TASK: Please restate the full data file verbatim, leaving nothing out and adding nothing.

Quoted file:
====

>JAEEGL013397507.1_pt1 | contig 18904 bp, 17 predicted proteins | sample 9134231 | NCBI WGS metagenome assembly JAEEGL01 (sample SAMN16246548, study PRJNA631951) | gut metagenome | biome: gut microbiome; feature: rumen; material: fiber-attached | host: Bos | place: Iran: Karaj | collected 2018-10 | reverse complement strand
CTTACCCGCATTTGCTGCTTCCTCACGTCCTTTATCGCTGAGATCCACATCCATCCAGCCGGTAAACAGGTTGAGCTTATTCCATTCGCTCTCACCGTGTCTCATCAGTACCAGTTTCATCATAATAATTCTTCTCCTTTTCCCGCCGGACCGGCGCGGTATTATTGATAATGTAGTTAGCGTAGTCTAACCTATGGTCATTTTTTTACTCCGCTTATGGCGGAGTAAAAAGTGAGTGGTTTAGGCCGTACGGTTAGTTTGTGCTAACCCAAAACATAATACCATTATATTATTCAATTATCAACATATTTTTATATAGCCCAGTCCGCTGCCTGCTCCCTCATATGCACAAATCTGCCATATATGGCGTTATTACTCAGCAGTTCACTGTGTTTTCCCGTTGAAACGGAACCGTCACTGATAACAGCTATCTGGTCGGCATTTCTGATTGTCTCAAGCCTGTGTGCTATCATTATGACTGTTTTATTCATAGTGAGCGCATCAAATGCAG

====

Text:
>JAEEGL013397507.1_pt1 | contig 18904 bp, 17 predicted proteins | sample 9134231 | NCBI WGS metagenome assembly JAEEGL01 (sample SAMN16246548, study PRJNA631951) | gut metagenome | biome: gut microbiome; feature: rumen; material: fiber-attached | host: Bos | place: Iran: Karaj | collected 2018-10 | reverse complement strand
CTTACCCGCATTTGCTGCTTCCTCACGTCCTTTATCGCTGAGATCCACATCCATCCAGCCGGTAAACAGGTTGAGCTTATTCCATTCGCTCTCACCGTGTCTCATCAGTACCAGTTTCATCATAATAATTCTTCTCCTTTTCCCGCCGGACCGGCGCGGTATTATTGATAATGTAGTTAGCGTAGTCTAACCTATGGTCATTTTTTTACTCCGCTTATGGCGGAGTAAAAAGTGAGTGGTTTAGGCCGTACGGTTAGTTTGTGCTAACCCAAAACATAATACCATTATATTATTCAATTATCAACATATTTTTATATAGCCCAGTCCGCTGCCTGCTCCCTCATATGCACAAATCTGCCATATATGGCGTTATTACTCAGCAGTTCACTGTGTTTTCCCGTTGAAACGGAACCGTCACTGATAACAGCTATCTGGTCGGCATTTCTGATTGTCTCAAGCCTGTGTGCTATCATTATGACTGTTTTATTCATAGTGAGCGCATCAAATGCAG